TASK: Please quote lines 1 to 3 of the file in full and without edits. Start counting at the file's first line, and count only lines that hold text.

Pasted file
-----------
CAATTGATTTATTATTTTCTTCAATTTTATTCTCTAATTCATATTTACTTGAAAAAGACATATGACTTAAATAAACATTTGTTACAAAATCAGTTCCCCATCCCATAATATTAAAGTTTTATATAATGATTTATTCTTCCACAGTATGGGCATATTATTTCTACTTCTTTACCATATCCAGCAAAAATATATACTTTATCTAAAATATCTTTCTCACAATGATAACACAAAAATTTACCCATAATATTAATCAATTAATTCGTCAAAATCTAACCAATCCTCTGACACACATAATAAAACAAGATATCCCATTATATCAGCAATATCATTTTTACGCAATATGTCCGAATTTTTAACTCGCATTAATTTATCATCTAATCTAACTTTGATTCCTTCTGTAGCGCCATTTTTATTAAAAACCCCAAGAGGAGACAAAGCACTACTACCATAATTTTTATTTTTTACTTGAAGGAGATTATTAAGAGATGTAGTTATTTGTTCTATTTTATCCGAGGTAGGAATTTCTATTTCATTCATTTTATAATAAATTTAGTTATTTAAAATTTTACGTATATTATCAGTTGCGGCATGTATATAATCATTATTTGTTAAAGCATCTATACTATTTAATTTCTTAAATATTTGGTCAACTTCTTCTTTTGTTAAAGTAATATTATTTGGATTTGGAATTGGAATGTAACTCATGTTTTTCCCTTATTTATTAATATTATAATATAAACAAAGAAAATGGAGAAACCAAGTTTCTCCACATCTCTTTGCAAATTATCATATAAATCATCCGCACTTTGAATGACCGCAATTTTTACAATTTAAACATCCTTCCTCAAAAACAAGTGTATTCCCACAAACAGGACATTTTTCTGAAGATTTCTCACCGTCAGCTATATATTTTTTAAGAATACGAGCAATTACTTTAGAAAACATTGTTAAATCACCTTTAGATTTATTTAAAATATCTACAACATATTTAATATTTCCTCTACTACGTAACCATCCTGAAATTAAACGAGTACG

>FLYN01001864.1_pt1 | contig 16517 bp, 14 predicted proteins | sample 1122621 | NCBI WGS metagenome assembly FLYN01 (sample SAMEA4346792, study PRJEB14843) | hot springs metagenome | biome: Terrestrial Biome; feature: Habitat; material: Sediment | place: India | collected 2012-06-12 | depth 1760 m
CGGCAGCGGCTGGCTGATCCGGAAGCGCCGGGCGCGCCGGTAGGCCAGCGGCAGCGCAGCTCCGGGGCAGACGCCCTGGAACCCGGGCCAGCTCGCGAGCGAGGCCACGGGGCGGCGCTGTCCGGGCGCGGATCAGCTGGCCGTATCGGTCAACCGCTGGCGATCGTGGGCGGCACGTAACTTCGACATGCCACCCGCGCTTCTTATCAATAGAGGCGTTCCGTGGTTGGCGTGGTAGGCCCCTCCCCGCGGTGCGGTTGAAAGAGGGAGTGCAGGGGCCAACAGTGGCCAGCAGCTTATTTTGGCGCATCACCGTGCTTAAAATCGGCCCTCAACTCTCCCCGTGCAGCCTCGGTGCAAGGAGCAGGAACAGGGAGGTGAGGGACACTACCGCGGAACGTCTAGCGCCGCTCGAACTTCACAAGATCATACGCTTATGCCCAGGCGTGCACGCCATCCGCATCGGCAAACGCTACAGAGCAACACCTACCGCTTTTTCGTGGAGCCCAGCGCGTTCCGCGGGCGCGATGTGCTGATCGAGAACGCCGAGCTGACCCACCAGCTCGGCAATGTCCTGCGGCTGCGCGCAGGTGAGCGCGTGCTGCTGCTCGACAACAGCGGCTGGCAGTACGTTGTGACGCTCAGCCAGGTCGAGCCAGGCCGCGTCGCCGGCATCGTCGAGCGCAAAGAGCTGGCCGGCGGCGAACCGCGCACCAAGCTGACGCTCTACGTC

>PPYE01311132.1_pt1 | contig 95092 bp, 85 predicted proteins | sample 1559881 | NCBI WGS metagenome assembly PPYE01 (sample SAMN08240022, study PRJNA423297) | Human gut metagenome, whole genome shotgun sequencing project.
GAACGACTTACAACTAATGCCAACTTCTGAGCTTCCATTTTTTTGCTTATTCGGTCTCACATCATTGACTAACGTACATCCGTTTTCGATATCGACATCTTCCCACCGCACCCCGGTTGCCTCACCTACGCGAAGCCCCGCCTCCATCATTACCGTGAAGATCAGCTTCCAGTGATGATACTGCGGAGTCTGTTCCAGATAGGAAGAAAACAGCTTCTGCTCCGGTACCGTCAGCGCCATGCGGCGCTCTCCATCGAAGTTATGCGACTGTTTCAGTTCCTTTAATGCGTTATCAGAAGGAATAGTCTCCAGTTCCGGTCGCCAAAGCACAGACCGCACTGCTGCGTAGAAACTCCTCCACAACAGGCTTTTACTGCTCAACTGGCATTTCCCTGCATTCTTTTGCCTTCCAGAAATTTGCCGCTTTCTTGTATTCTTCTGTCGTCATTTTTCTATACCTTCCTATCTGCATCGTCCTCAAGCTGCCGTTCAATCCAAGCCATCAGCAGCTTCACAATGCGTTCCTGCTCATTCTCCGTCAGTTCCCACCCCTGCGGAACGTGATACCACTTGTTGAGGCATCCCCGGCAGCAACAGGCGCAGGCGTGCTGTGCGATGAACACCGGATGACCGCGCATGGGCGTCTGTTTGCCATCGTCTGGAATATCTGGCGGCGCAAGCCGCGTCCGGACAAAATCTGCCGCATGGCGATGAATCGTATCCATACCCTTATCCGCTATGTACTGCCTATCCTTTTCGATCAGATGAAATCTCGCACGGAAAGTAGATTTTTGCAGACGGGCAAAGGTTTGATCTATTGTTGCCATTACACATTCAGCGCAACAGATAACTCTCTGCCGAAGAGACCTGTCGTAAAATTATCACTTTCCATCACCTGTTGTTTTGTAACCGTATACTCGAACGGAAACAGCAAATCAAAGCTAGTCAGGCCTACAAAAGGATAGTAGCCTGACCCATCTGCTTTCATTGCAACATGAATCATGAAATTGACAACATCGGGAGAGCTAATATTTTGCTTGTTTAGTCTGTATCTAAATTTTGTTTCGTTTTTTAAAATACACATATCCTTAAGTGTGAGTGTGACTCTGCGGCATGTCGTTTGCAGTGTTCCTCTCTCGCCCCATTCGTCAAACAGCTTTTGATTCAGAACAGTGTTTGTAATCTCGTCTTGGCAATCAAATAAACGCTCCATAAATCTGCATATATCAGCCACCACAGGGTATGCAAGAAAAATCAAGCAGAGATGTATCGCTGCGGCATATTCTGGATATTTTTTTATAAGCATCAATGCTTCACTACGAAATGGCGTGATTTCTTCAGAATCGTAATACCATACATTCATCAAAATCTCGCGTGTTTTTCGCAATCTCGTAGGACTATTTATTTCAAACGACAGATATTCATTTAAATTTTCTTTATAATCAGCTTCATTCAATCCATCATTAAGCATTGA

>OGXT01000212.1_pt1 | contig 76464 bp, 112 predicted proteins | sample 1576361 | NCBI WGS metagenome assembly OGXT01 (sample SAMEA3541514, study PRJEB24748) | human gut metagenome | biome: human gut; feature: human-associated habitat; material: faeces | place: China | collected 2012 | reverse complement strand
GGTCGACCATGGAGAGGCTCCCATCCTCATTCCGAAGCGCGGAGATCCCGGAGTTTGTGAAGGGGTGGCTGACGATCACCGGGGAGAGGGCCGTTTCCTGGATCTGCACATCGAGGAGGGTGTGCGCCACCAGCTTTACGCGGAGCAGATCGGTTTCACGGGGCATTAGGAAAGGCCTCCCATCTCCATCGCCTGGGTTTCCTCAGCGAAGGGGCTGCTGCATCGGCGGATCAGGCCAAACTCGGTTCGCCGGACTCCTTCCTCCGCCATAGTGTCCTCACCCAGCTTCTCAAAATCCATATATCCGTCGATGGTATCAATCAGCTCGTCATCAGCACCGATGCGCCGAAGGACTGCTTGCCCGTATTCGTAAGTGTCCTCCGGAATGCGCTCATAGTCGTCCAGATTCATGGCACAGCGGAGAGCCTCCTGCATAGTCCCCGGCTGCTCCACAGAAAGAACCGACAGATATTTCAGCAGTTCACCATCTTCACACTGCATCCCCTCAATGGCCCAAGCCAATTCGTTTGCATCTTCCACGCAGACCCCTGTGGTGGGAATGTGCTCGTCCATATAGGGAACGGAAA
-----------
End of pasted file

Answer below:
CAATTGATTTATTATTTTCTTCAATTTTATTCTCTAATTCATATTTACTTGAAAAAGACATATGACTTAAATAAACATTTGTTACAAAATCAGTTCCCCATCCCATAATATTAAAGTTTTATATAATGATTTATTCTTCCACAGTATGGGCATATTATTTCTACTTCTTTACCATATCCAGCAAAAATATATACTTTATCTAAAATATCTTTCTCACAATGATAACACAAAAATTTACCCATAATATTAATCAATTAATTCGTCAAAATCTAACCAATCCTCTGACACACATAATAAAACAAGATATCCCATTATATCAGCAATATCATTTTTACGCAATATGTCCGAATTTTTAACTCGCATTAATTTATCATCTAATCTAACTTTGATTCCTTCTGTAGCGCCATTTTTATTAAAAACCCCAAGAGGAGACAAAGCACTACTACCATAATTTTTATTTTTTACTTGAAGGAGATTATTAAGAGATGTAGTTATTTGTTCTATTTTATCCGAGGTAGGAATTTCTATTTCATTCATTTTATAATAAATTTAGTTATTTAAAATTTTACGTATATTATCAGTTGCGGCATGTATATAATCATTATTTGTTAAAGCATCTATACTATTTAATTTCTTAAATATTTGGTCAACTTCTTCTTTTGTTAAAGTAATATTATTTGGATTTGGAATTGGAATGTAACTCATGTTTTTCCCTTATTTATTAATATTATAATATAAACAAAGAAAATGGAGAAACCAAGTTTCTCCACATCTCTTTGCAAATTATCATATAAATCATCCGCACTTTGAATGACCGCAATTTTTACAATTTAAACATCCTTCCTCAAAAACAAGTGTATTCCCACAAACAGGACATTTTTCTGAAGATTTCTCACCGTCAGCTATATATTTTTTAAGAATACGAGCAATTACTTTAGAAAACATTGTTAAATCACCTTTAGATTTATTTAAAATATCTACAACATATTTAATATTTCCTCTACTACGTAACCATCCTGAAATTAAACGAGTACG

>FLYN01001864.1_pt1 | contig 16517 bp, 14 predicted proteins | sample 1122621 | NCBI WGS metagenome assembly FLYN01 (sample SAMEA4346792, study PRJEB14843) | hot springs metagenome | biome: Terrestrial Biome; feature: Habitat; material: Sediment | place: India | collected 2012-06-12 | depth 1760 m
CGGCAGCGGCTGGCTGATCCGGAAGCGCCGGGCGCGCCGGTAGGCCAGCGGCAGCGCAGCTCCGGGGCAGACGCCCTGGAACCCGGGCCAGCTCGCGAGCGAGGCCACGGGGCGGCGCTGTCCGGGCGCGGATCAGCTGGCCGTATCGGTCAACCGCTGGCGATCGTGGGCGGCACGTAACTTCGACATGCCACCCGCGCTTCTTATCAATAGAGGCGTTCCGTGGTTGGCGTGGTAGGCCCCTCCCCGCGGTGCGGTTGAAAGAGGGAGTGCAGGGGCCAACAGTGGCCAGCAGCTTATTTTGGCGCATCACCGTGCTTAAAATCGGCCCTCAACTCTCCCCGTGCAGCCTCGGTGCAAGGAGCAGGAACAGGGAGGTGAGGGACACTACCGCGGAACGTCTAGCGCCGCTCGAACTTCACAAGATCATACGCTTATGCCCAGGCGTGCACGCCATCCGCATCGGCAAACGCTACAGAGCAACACCTACCGCTTTTTCGTGGAGCCCAGCGCGTTCCGCGGGCGCGATGTGCTGATCGAGAACGCCGAGCTGACCCACCAGCTCGGCAATGTCCTGCGGCTGCGCGCAGGTGAGCGCGTGCTGCTGCTCGACAACAGCGGCTGGCAGTACGTTGTGACGCTCAGCCAGGTCGAGCCAGGCCGCGTCGCCGGCATCGTCGAGCGCAAAGAGCTGGCCGGCGGCGAACCGCGCACCAAGCTGACGCTCTACGTC